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Vintage Audio (record players, hi-fi etc) Amplifiers, speakers, gramophones and other audio equipment.

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Old 22nd Sep 2017, 2:17 pm   #1
nutteronthebus
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Default Quad 303

Hi thanks to Andy (Diabolical Artificer ) I am now a proud owner of a Quad 303
this matches the 33 and FM3 that I upgraded in June to the DADA style,
new BC550 in place of BC109 and new caps they now drive a set of Celef speakers and sounds great . Has anyone else done the DADA upgrade to there Quad 33 preamp and how is it sounding
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Old 22nd Sep 2017, 4:42 pm   #2
Craig Sawyers
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Default Re: Quad 303

Well, I have a DaDa kit for the 33. I've done the power supply, which increases the DC from 12V to 16V, and some resistors have to be changed to ensure transistor bias points are right.

But changing the transistors to BC550 has less clear benefit. The noise factor of a BC109 is 4dB for a 500 ohm source resistor at 100uA collector current. Since the resistance of a typical moving magnet cartridge is about 500 ohms, the critical input transistor is generating about the same noise as the cartridge, and is not really significant. Changing to the BC550 elsewhere has an entirely insignificant effect on noise.

Don't get me wrong - I'm a real fan of DaDa, and have bought QUAD boards and knobs from them.
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Old 22nd Sep 2017, 5:15 pm   #3
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Default Re: Quad 303

Tried to edit, but my 30 minute edit limit had expired.

Amended second paragraph:

But changing the transistors to BC550 has less clear benefit. The noise factor of a BC109 is, at 500 ohms source and 200uA collector current:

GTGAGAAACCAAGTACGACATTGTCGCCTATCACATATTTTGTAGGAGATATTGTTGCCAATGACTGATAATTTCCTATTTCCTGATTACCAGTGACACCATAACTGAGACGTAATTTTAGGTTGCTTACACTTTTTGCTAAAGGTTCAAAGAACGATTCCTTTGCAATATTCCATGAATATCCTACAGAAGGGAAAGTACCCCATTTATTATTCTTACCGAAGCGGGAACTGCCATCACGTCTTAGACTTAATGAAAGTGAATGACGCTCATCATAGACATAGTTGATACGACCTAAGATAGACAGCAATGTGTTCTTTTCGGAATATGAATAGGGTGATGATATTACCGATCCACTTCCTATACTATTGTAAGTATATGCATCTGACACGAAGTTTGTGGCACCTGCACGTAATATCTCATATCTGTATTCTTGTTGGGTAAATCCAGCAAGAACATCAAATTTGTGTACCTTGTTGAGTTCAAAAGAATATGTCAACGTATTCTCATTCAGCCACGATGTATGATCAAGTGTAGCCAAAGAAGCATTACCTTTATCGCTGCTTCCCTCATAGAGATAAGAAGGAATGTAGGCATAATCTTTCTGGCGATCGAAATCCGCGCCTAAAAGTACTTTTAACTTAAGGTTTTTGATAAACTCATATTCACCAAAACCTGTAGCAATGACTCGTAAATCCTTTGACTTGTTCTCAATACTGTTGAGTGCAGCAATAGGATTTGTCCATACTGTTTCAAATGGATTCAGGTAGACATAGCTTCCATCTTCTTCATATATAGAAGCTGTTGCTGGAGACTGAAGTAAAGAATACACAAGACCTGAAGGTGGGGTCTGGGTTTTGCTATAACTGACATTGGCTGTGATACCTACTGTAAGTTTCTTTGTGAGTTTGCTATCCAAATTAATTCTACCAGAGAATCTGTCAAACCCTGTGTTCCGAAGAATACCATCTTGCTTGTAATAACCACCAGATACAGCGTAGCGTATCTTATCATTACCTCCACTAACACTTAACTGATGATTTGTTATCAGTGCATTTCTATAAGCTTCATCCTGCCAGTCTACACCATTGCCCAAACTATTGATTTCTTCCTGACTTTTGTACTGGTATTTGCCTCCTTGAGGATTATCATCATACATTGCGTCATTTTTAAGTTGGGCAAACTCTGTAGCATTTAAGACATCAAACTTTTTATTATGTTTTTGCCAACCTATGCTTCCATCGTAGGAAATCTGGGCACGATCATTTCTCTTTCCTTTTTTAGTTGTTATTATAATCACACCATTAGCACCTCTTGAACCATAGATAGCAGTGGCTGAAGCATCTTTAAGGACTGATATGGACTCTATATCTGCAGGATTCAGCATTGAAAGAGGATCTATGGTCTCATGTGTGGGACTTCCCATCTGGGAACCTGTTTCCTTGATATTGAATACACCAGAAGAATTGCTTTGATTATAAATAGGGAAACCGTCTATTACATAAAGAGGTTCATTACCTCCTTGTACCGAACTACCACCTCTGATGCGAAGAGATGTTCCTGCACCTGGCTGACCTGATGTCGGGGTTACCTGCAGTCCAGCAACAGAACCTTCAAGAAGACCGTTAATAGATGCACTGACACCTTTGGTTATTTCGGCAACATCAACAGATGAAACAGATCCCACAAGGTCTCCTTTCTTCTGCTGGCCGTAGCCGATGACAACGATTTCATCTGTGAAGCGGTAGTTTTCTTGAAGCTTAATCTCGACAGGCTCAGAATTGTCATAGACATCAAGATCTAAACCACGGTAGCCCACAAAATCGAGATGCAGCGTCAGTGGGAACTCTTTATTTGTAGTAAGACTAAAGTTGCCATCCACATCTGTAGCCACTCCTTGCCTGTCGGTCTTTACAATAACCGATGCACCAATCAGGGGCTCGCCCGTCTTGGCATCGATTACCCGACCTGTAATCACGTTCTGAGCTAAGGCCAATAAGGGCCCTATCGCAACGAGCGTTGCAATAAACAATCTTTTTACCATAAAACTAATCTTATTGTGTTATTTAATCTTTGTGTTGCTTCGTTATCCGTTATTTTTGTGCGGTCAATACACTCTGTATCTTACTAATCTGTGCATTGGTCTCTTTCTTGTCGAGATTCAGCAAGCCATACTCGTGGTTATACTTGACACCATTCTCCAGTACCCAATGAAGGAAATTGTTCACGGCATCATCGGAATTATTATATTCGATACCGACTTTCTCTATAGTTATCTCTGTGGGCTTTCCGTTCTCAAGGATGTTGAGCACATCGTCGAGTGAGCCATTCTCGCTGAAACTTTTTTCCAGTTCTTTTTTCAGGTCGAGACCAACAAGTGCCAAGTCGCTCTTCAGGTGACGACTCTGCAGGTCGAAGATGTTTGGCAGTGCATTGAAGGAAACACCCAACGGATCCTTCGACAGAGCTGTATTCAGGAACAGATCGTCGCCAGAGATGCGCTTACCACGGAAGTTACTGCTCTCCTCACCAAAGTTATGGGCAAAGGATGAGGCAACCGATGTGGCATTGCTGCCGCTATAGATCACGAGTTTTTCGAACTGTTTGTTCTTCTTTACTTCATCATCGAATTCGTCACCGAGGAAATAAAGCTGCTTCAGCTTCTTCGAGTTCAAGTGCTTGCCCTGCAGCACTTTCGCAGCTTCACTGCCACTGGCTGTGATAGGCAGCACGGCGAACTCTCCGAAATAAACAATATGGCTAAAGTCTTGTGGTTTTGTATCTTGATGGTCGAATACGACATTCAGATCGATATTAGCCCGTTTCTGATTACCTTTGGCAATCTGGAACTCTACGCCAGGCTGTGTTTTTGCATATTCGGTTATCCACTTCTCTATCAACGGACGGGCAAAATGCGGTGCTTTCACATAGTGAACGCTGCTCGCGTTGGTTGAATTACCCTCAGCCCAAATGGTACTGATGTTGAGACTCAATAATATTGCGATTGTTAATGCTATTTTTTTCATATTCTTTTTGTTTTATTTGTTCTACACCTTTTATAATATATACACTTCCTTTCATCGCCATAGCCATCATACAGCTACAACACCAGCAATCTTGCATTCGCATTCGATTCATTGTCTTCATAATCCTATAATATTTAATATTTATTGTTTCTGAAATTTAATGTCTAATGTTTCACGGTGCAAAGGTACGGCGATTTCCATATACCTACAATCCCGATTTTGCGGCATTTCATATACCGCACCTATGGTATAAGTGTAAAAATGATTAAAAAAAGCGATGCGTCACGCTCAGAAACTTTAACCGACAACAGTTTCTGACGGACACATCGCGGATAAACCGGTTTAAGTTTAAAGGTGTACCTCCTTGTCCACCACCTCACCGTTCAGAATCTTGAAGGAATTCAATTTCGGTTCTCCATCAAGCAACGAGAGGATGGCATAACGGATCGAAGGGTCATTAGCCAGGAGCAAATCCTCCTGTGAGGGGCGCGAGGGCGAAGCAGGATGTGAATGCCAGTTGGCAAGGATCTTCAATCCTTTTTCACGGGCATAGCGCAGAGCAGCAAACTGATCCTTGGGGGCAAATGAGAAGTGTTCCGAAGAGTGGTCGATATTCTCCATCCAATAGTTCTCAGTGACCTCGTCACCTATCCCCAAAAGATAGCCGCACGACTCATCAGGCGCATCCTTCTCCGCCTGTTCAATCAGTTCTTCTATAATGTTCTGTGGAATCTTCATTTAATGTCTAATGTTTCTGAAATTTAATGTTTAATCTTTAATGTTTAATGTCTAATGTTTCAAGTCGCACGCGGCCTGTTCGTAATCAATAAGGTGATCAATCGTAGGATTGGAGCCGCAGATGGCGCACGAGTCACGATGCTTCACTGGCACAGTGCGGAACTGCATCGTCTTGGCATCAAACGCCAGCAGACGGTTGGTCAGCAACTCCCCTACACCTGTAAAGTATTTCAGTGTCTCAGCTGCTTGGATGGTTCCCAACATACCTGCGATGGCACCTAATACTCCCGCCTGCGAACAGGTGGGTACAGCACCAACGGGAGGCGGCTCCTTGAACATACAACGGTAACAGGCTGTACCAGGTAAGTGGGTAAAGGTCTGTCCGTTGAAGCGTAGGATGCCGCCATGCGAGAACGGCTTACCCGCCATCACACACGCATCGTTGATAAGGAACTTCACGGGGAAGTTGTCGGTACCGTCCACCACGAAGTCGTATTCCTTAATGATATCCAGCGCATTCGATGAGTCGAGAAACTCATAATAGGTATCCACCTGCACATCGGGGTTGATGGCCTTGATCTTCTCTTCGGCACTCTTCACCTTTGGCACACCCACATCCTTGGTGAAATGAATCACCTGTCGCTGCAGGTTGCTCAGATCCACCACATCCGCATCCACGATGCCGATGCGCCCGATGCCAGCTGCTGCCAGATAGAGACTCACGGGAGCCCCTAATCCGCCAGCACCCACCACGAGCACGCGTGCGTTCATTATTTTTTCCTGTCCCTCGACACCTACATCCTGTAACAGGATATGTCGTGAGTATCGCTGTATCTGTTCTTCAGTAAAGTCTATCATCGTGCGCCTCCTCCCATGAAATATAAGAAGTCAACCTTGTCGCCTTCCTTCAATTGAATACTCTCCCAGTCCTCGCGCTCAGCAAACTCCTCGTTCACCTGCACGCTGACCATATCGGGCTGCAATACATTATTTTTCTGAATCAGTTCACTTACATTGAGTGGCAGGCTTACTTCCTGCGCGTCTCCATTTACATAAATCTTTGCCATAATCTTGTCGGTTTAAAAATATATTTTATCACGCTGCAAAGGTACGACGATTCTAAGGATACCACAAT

4dB at 120Hz
2dB at 1kHz
2dB at 10kHz

Since the resistance of a typical moving magnet cartridge is about 500 ohms, the critical input transistor is generating less than the noise as the cartridge, and hence is insignificant. Changing to the BC550 elsewhere has an even less than insignificant (!) effect on noise.
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Old 22nd Sep 2017, 6:24 pm   #4
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Default Re: Quad 303

i think you are over-simplifying the cartridge the input will see impedance not resistance and this will be a lot higher because of the inductive element of the aforementioned cartridge
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Old 22nd Sep 2017, 6:27 pm   #5
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Default Re: Quad 303

I upgraded the power supply and changed the BC109 and caps + resistors for low noise ones the parts I used were from RS (I have 250 BC550 min order for 8.50 ) this cost a lot less than the DADA kit (I have 3 quad 33 in various rooms along with both my sons who have 33/405 combos ) Also a mate who has 33/303 combo. With the 16v power supply giving more headroom they sound great

Dave
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Old 22nd Sep 2017, 8:12 pm   #6
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Default Re: Quad 303

I have done a couple of these(and 405's) and the faults have nearly always been caused by those red "Bakelite" electrolytic capacitors going low value/open.
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Old 22nd Sep 2017, 8:46 pm   #7
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Default Re: Quad 303

Quote:
Originally Posted by Tim View Post
I have done a couple of these(and 405's) and the faults have nearly always been caused by those red "Bakelite" electrolytic capacitors going low value/open.
Yep, that was my experience as well.

I bought a tatty example off ebay and one channel was low and distorted. A recap sorted it out nicely - the large smoothers measured out fine ESR wise so they stayed in.
It has been working perfectly as a sound system on my PC for years.
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Old 22nd Sep 2017, 10:22 pm   #8
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Default Re: Quad 303

Quote:
Originally Posted by Trevor View Post
i think you are over-simplifying the cartridge the input will see impedance not resistance and this will be a lot higher because of the inductive element of the aforementioned cartridge
Trev
Well sure - if you are doing the complete analysis you have to take account of the 500mH inductance of the cartridge, which progressively isolates the 47k load resistor and leaves that is the dominant noise source.
Assuming current noise is low enough (you have to try quite hard for it to dominate), all these effects are common whatever the inherent noise of the amp is.

As a good example, the 5532 opamp has an input noise voltage of 5nV/rootHz, which is the noise of a 1500 ohm resistor. Even so, when loaded with an M75ED Shure cartridge, and after RIAA EQ and 30x gain at 1kHz, but not weighted, gives a measured -88dBu at the output, which is very quiet indeed.

Now the BC109 has an effective noise resistance of around 300 ohms - so 1/5 that of the 5532 - which is amply good enough.